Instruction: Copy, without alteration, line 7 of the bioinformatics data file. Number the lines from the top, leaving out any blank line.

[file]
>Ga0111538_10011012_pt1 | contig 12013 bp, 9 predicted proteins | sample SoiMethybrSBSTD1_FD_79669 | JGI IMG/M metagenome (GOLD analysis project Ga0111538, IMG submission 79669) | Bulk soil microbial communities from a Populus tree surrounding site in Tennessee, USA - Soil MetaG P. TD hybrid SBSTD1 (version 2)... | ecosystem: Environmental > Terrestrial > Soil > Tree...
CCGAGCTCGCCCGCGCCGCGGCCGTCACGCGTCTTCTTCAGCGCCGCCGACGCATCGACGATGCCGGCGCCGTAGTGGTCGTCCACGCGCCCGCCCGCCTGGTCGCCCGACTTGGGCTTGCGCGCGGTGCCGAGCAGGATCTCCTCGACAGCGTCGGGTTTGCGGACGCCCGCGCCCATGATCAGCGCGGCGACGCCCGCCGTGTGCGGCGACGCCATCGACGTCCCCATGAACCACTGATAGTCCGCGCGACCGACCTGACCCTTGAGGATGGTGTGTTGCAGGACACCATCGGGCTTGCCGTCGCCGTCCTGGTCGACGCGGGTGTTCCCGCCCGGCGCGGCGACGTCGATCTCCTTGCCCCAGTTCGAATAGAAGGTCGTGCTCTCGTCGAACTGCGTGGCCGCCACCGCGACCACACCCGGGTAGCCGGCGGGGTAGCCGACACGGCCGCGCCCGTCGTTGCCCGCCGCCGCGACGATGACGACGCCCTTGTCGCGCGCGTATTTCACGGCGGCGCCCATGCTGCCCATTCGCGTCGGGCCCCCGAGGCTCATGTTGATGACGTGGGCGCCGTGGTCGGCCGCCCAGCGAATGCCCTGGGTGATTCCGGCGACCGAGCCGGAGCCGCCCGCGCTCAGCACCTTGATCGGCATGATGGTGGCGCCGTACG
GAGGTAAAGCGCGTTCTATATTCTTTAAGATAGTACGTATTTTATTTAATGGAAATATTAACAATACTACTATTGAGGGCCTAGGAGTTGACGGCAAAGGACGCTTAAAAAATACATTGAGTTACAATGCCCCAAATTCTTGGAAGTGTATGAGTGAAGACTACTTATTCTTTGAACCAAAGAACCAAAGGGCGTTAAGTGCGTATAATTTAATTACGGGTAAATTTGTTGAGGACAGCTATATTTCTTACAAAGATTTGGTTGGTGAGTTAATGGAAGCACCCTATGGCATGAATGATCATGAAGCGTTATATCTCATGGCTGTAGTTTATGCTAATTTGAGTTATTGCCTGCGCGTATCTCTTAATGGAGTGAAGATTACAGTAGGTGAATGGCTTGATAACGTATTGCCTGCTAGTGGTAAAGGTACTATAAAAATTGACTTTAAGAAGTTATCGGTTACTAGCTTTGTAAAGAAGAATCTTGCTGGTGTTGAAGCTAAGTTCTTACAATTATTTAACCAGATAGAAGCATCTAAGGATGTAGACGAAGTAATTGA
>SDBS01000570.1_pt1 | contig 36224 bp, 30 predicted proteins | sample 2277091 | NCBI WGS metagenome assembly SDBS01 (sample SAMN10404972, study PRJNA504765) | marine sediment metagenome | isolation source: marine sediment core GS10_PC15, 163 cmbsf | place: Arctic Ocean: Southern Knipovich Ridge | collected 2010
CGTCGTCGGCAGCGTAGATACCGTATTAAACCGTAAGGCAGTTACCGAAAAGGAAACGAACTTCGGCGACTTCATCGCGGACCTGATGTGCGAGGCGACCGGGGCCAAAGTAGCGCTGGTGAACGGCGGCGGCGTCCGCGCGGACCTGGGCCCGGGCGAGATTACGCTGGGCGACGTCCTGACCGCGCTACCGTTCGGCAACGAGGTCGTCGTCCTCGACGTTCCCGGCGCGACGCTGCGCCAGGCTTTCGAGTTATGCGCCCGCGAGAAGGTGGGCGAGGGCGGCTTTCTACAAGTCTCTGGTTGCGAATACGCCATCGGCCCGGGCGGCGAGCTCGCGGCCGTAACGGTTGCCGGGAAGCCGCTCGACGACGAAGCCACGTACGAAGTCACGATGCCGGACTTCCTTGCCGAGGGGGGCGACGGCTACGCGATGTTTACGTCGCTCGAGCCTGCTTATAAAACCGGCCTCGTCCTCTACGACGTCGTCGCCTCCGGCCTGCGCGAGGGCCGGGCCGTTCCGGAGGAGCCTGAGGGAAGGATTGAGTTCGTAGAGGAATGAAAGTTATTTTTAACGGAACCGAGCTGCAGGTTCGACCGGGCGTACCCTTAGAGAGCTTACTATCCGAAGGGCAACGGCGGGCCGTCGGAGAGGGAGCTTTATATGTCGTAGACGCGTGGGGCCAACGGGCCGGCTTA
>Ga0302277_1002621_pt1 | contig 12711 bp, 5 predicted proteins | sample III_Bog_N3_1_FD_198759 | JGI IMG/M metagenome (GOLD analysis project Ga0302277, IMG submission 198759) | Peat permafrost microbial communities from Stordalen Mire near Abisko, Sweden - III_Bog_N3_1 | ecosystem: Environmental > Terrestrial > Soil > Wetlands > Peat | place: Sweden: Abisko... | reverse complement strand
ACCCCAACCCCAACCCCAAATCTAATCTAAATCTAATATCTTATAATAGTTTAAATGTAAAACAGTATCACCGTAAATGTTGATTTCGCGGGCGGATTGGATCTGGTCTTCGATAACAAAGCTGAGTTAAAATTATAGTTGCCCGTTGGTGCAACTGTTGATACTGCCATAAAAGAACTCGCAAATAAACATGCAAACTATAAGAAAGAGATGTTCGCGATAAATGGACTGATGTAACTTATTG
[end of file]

ACCCCAACCCCAACCCCAAATCTAATCTAAATCTAATATCTTATAATAGTTTAAATGTAAAACAGTATCACCGTAAATGTTGATTTCGCGGGCGGATTGGATCTGGTCTTCGATAACAAAGCTGAGTTAAAATTATAGTTGCCCGTTGGTGCAACTGTTGATACTGCCATAAAAGAACTCGCAAATAAACATGCAAACTATAAGAAAGAGATGTTCGCGATAAATGGACTGATGTAACTTATTG